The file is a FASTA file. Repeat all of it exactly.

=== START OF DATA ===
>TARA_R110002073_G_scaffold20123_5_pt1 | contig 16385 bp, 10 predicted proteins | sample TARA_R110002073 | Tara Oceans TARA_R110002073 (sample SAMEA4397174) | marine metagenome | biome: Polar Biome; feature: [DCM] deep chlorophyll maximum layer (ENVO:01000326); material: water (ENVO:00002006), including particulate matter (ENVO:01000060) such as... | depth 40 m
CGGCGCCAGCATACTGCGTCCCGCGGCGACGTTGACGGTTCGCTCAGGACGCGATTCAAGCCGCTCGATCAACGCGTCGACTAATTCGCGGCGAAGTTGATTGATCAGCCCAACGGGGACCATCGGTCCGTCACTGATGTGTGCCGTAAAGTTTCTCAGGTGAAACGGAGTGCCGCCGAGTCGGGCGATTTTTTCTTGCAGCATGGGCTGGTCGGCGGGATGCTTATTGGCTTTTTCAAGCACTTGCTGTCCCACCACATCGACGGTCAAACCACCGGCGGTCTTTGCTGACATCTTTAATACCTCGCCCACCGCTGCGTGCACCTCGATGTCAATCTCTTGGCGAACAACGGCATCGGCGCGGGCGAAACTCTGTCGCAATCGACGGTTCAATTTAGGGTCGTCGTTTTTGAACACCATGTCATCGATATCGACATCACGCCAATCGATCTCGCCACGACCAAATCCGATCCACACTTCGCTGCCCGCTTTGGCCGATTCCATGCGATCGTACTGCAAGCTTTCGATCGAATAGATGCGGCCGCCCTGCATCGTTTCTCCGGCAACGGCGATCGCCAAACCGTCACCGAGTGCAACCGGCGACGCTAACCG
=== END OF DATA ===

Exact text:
>TARA_R110002073_G_scaffold20123_5_pt1 | contig 16385 bp, 10 predicted proteins | sample TARA_R110002073 | Tara Oceans TARA_R110002073 (sample SAMEA4397174) | marine metagenome | biome: Polar Biome; feature: [DCM] deep chlorophyll maximum layer (ENVO:01000326); material: water (ENVO:00002006), including particulate matter (ENVO:01000060) such as... | depth 40 m
CGGCGCCAGCATACTGCGTCCCGCGGCGACGTTGACGGTTCGCTCAGGACGCGATTCAAGCCGCTCGATCAACGCGTCGACTAATTCGCGGCGAAGTTGATTGATCAGCCCAACGGGGACCATCGGTCCGTCACTGATGTGTGCCGTAAAGTTTCTCAGGTGAAACGGAGTGCCGCCGAGTCGGGCGATTTTTTCTTGCAGCATGGGCTGGTCGGCGGGATGCTTATTGGCTTTTTCAAGCACTTGCTGTCCCACCACATCGACGGTCAAACCACCGGCGGTCTTTGCTGACATCTTTAATACCTCGCCCACCGCTGCGTGCACCTCGATGTCAATCTCTTGGCGAACAACGGCATCGGCGCGGGCGAAACTCTGTCGCAATCGACGGTTCAATTTAGGGTCGTCGTTTTTGAACACCATGTCATCGATATCGACATCACGCCAATCGATCTCGCCACGACCAAATCCGATCCACACTTCGCTGCCCGCTTTGGCCGATTCCATGCGATCGTACTGCAAGCTTTCGATCGAATAGATGCGGCCGCCCTGCATCGTTTCTCCGGCAACGGCGATCGCCAAACCGTCACCGAGTGCAACCGGCGACGCTAACCG